stocks for the last 2 years. However now I do recognise the truth:
the truth is that what others do, not what the logic call. What
are all of us are searching for? Happiness. And what is happiness?
What we perceive, and right now, we, Americans perceive happiness
as spreading democracy, removing tyrants (was not that our beloved
president said? and did not we, the majority voted for him?) so
well,THE BULL MARKET is not dead, this is a new era. We, Americans
are different, so what people analyse by logic does not apply: WE
This is a new era. did you ever see such a big bubble
like in 2000 ending with a little pop like it did? Did you know
that we have the biggest home ownership rate ever? This is a new
era: we are not common people, we are different: we live in this
mighty country, we govern the world, we vote for a president who
is totally different: the right man for the right time as the people
Thank you for listening to a different view.
A very common, regular person (did you see the Michigan confidence
index?) well, that's us.
what's your point of your article?
just random thinking?
you provided no useful information.
Hi Mr. Nystrom,
I agree that China is a major factor and may become a superpower
in the next 10 years or so, BUT, just as Japan dominated the 1980s
and talk was of Japan surpassing the US, China is in an economic
bubble (as Japan was in 1989 and the US in 2000) that will burst
in the relatively near future, possibly this year.
Once a country is "all over the news" a major top is near,
as it was with Japan in 1989 and the US in 2000. China has all kinds
of bad loans and major problems that probably will make their bust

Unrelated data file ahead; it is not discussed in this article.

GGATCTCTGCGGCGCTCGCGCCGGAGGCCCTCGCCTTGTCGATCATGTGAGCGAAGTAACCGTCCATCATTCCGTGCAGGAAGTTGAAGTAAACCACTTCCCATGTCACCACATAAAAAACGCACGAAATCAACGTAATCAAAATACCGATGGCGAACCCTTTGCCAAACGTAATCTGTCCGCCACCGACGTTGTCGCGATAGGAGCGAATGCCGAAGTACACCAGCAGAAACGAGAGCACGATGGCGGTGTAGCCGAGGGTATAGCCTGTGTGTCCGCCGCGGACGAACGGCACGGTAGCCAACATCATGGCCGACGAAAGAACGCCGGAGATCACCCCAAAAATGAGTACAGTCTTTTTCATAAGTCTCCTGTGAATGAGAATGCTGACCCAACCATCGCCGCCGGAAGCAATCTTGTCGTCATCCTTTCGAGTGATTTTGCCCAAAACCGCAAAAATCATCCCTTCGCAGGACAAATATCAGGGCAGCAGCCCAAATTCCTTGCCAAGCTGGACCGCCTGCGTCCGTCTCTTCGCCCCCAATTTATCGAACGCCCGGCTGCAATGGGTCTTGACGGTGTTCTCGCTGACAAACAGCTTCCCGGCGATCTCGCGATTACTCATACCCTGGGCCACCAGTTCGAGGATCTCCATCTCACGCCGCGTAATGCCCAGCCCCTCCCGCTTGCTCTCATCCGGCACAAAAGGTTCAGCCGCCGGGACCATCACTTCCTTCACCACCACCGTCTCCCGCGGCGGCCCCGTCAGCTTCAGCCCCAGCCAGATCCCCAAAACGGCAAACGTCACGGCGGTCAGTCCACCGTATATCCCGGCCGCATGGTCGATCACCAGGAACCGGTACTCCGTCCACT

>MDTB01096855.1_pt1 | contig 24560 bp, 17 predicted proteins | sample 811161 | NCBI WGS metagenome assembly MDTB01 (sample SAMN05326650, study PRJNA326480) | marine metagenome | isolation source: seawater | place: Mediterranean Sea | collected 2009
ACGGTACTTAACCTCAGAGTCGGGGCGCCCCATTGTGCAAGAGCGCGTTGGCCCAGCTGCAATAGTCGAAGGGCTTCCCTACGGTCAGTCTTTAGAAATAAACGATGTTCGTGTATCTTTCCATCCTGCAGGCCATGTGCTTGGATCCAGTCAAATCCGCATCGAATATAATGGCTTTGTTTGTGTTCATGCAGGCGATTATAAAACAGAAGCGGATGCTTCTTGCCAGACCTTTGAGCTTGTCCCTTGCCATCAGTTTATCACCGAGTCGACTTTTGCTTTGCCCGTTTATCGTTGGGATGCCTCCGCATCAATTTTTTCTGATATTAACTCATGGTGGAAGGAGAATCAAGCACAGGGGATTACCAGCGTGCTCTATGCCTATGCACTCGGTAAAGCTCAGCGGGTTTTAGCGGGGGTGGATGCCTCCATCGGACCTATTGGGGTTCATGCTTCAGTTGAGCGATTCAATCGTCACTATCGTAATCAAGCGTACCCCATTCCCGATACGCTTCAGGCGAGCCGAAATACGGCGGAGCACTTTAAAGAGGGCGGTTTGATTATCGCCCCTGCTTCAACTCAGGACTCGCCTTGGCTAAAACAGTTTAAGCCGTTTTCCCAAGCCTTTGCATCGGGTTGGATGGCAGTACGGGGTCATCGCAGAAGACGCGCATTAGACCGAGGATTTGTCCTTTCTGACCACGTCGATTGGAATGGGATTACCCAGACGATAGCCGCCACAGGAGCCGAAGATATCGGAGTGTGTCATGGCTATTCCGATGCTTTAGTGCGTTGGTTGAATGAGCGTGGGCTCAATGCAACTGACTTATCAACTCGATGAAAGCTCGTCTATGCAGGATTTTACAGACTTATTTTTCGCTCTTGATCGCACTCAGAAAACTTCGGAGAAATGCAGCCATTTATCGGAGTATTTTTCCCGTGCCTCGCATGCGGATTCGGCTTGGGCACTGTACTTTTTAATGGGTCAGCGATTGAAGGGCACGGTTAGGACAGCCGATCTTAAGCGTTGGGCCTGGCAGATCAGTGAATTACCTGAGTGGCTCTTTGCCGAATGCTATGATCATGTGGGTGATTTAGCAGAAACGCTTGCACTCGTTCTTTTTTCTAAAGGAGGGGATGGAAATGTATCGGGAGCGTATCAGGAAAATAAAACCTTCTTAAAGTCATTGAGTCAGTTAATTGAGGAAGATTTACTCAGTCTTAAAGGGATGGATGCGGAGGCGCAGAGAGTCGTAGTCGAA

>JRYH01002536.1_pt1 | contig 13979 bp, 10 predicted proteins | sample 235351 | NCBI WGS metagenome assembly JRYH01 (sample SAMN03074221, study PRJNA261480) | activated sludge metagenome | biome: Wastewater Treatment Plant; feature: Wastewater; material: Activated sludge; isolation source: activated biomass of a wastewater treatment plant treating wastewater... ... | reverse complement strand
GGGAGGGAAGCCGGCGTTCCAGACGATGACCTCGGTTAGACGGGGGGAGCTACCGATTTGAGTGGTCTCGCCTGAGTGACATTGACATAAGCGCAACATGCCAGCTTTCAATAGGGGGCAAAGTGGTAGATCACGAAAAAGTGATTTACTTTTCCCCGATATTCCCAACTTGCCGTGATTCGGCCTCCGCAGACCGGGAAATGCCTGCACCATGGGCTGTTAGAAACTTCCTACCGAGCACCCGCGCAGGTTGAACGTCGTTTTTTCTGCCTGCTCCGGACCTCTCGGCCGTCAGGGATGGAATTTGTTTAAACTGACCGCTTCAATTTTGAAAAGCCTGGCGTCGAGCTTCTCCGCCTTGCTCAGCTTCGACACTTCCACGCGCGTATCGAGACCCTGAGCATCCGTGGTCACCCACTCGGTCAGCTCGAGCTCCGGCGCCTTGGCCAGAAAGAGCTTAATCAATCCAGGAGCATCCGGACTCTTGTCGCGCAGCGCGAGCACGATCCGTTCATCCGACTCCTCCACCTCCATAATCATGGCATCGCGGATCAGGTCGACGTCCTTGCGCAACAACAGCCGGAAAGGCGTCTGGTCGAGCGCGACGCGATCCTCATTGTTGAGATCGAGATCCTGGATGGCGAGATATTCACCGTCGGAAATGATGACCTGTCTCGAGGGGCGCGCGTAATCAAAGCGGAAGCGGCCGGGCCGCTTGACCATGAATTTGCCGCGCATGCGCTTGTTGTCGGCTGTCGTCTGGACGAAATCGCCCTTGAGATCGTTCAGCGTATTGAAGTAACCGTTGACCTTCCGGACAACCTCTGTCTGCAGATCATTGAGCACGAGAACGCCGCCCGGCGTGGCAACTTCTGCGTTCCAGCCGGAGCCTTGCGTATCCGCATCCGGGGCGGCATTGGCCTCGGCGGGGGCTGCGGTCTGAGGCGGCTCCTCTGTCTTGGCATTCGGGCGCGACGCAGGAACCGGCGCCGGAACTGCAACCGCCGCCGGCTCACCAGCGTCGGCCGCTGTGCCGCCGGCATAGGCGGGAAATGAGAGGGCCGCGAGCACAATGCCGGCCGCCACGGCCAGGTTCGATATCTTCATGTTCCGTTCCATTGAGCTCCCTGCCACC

a severe one. Just as in the stock market, when people become euphoric
about a country's economy, the top is near. I guarantee you China
isn't immune to economic cycles and their cycle high is probably
near and may have already occurred possibly. One has to think in
contrarian terms when timing markets wether it's the stock market
or an economy.
You don't really think China will keep growing at 10% or whatever
their growth rate is for much longer, do you? It is a bubble. A
country that size can't growth at that rate for much longer. It's
IMPOSSIBLE. I agree that China is and probably will become more
of a factor, but they aren't immune to economic cycles any more
than Japan or the US is.
I don't own a TV; haven't had one for ten years. Mostly
haven't had one since 1961. Only way to understand what is going
on is to not watch that brainwashing. I think it is good to see
it in a motel room once every six months just to keep up on what
all the sheeple are being told to believe. Looking forward to seeing
Ps--see my website - http://www.soilandhealth.org/
3. Like I said, Thanks.
Whatever happens, always remember that the best things, the most
important things in life are free.